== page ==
Loading the Post
Guest article by Sean Moloney
Loading the post (also called the One Knee Down, or the VH Position.) is a very effective modern technique that is very useful in today’s game. It is a very versitile, efficient technique that has become a very important tool in many Goaltenders games, helping them be more successful in certain game situations. Recently, However, I have seen too many Goaltenders, including at the NHL level, Giving up goals because of misuse of the technique, or technical errors in the fundamentals of the move. Even worse, it is the same mistakes I see repeated over and over. In order for you to avoid these mistakes, I will address the most common problems we see.
First, and this is the one we see most often, is Understanding when to use the Load. I know it sounds simple, but we see more goals because a Goaltender uses the technique in a situation where it simply will not be effective. Our Philosophy at my Goalie school is NEVER LOAD ON ANYTHING HIGHER THAN THE BOTTOM OF THE CIRCLE. I have seen several NHL Goaltenders recently give up goals on shots from the face-off dot or higher where they tried to execute a load as save selection. The Load, in general, is a Shot Preparation technique and it’s effectiveness as such has led it to be misused and overused. The main benefit of Loading is coverage, and maintaining that coverage in a tight, lateral push situation. But in the Load position you must remember that there is a point on the ice where that coverage, especially vertically, is lost because of the distance of the puck from the net. Also, the body position of the Goaltender in the Load is one that does not maximize net coverage if the puck is not at a proper situational distance to utilize the technique. Therefore, to use the Load on anything other than a tight, sharp angle shot as save selection is certainly not advised. Loading is only beneficial on anything lower than the bottom of the circles, including behind the goalline for potential passout situations. Never on anything higher.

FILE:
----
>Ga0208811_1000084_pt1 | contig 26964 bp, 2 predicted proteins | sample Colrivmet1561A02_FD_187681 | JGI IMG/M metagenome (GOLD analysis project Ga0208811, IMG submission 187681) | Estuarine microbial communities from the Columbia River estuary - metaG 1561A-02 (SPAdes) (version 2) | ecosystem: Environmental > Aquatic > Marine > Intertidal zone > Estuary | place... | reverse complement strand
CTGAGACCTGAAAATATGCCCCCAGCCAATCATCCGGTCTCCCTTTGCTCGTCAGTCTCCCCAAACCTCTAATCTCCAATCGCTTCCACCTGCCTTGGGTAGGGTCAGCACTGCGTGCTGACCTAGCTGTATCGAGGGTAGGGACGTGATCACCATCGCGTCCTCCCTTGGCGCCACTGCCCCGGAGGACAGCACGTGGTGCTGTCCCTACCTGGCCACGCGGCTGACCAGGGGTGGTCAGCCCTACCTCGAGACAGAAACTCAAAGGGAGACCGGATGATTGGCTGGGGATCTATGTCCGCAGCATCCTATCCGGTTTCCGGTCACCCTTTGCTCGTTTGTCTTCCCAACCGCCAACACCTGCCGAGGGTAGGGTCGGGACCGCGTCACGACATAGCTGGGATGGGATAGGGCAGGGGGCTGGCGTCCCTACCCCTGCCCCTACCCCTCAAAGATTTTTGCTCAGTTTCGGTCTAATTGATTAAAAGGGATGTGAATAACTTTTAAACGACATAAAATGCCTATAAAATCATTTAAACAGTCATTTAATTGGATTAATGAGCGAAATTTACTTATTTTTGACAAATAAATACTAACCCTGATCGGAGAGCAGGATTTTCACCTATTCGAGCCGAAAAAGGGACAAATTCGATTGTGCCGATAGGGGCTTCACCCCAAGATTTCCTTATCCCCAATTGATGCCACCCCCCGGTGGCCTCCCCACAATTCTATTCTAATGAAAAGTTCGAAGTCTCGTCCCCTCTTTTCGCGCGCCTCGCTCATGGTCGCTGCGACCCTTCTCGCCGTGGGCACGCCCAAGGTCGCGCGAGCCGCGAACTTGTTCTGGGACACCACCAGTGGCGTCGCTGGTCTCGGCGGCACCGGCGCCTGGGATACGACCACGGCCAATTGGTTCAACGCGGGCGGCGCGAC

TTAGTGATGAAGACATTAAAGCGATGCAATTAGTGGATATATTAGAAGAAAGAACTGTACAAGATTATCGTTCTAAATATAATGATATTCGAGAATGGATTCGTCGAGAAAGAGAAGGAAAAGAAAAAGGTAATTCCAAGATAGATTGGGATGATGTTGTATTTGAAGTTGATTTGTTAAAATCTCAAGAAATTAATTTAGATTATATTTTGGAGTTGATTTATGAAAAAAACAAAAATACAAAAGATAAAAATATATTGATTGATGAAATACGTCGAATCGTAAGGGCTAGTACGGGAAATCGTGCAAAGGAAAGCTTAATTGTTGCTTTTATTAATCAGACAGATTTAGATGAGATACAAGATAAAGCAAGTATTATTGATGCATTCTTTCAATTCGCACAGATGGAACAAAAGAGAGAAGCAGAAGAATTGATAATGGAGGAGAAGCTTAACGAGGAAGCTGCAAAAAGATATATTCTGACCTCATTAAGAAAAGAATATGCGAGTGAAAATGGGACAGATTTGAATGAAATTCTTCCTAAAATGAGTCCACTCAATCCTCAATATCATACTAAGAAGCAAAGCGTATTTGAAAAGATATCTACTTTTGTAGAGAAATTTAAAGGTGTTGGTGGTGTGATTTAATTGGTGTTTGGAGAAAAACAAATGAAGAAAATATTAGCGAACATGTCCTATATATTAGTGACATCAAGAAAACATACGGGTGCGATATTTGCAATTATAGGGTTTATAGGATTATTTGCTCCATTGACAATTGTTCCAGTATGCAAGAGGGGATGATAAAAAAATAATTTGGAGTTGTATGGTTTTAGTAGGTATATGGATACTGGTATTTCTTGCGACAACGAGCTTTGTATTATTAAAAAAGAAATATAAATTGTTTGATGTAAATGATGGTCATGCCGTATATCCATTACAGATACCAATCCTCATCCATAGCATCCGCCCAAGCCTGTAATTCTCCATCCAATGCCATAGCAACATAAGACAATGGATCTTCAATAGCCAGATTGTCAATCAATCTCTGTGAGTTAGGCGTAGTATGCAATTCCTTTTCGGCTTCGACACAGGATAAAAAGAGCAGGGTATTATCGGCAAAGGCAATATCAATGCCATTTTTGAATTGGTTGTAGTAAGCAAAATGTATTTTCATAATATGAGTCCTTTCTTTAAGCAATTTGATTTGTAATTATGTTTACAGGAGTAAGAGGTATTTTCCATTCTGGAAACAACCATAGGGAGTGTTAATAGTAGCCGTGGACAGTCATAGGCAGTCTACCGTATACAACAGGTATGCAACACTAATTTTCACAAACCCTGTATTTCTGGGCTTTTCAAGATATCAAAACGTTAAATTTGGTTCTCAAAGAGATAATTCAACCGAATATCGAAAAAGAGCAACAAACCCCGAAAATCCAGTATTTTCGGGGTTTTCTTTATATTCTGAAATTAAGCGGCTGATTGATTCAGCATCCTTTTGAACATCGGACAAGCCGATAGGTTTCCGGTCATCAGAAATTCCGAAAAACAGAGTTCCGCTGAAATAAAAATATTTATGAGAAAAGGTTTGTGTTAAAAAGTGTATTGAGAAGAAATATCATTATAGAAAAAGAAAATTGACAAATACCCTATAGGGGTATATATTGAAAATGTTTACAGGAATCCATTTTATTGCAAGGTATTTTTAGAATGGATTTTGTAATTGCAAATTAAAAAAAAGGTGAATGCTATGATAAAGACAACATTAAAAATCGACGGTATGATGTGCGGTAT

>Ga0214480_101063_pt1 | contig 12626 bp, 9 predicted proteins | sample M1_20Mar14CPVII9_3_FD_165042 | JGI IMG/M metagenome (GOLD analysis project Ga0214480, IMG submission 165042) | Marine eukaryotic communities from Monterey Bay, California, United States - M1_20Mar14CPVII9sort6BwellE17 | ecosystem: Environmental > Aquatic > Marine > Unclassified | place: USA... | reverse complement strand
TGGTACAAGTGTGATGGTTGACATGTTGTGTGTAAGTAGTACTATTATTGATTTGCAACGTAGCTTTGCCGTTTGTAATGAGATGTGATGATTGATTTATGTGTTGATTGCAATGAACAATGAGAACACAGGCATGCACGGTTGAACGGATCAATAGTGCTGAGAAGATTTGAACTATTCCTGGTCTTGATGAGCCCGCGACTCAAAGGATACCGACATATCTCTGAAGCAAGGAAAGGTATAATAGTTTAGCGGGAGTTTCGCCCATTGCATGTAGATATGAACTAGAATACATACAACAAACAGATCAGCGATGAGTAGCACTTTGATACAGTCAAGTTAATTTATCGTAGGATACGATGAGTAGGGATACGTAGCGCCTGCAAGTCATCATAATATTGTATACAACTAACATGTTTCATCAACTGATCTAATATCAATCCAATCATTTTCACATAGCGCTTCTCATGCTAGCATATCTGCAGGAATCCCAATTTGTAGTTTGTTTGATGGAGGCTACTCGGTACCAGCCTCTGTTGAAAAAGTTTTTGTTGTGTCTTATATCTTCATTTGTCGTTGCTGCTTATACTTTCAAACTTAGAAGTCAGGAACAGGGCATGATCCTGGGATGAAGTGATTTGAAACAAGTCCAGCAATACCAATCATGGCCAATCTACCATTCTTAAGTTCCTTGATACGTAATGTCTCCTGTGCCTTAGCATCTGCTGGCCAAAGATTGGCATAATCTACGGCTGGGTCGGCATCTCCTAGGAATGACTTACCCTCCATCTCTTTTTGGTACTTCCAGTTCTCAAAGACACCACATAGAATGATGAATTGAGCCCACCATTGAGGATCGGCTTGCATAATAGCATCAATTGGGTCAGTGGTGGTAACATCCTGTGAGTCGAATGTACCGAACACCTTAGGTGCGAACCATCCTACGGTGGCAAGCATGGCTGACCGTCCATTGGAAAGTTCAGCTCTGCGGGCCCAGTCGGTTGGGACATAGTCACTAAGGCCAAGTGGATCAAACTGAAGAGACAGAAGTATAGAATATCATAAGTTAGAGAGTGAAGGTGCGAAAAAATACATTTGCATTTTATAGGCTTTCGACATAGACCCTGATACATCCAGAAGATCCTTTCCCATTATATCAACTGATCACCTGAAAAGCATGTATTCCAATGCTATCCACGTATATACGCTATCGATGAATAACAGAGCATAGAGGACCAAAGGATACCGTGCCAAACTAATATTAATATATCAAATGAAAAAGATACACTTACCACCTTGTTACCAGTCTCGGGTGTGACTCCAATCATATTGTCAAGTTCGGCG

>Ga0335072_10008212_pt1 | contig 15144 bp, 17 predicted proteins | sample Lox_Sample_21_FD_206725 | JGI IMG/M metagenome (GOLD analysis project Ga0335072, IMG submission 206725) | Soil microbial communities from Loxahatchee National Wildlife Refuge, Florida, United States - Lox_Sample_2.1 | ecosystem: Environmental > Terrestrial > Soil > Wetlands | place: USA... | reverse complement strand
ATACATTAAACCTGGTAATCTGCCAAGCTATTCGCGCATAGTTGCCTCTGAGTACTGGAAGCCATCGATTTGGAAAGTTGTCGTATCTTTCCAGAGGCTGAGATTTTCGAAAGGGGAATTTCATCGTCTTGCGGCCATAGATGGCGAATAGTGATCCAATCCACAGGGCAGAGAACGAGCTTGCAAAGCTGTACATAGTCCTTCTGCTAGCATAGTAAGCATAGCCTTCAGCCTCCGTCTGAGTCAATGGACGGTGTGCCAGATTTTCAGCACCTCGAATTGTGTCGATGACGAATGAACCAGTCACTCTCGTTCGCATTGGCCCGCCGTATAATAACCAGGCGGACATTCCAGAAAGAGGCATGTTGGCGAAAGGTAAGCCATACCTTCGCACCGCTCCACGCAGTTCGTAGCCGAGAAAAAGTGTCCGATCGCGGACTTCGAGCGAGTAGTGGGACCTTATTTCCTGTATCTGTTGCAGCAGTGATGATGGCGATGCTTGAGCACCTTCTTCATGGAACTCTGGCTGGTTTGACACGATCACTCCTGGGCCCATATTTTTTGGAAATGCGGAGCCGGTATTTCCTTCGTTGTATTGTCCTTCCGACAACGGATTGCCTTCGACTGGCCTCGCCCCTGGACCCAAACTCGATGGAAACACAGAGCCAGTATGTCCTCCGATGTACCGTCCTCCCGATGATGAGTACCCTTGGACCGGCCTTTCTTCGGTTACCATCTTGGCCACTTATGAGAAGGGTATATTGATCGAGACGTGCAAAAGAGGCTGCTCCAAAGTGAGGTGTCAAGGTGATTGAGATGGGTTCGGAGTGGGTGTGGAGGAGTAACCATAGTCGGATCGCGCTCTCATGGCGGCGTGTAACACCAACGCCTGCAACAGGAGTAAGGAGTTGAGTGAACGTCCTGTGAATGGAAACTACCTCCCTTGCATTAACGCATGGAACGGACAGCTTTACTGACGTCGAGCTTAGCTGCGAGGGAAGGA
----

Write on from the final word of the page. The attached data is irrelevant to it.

Second is compactness. Coverage is the foundation of the Modern game, and Loading the Post is no exception. Just as with a good Butterfly, Compactness is essential to good execution of the technique. In the NCAA Championship game, the Goaltender from Miami, OH, gave up a goal in a Load position that allowed Boston University to comeback from 2 goals down and win the game in OT. He failed to achieve compactness in his Load position, and the puck squeezed through the hole. The announcers incorrectly came down hard on him for Loading, but his decision was correct, and it was a situation where the Load should have been very effective and produced an easy save on a good chance. It is very important that when you load, you keep the elbows in tight to the torso, the post leg firmly against the post, and the on-ice leg on the ice and the knee in tight to the post leg pad. Having this compactness will not only prevent any pucks finding a way through you, but it will also allow explosiveness in the event of a pass or player carrying across. It’s also very important to note that you should never Load the Post without actually being ON the post. Martin Biron of the Philadelphia Flyers gave up a goal in OT of the Playoffs last season to Bill Guerin of the Penguins when he attempted to load without any integration of the post, and Guerin slid the puck short side. Obviously if you post leg in the load isn’t on the post, there is no coverage short side between the post and the pad.
Loading the post is a vital technique in the modern Goaltender’s game. And like all other fundamentals, it needs to be executed properly and at the right time. If you do that consistently, you will stop more pucks, and win more games because of it.
|Sean is the Goaltending Coach at Indiana University of Pennsylvania (ACHA DI Hockey) www.iuphockey.com and the Director of Building Blocks Goaltending www.buildingblocksgoaltending.com|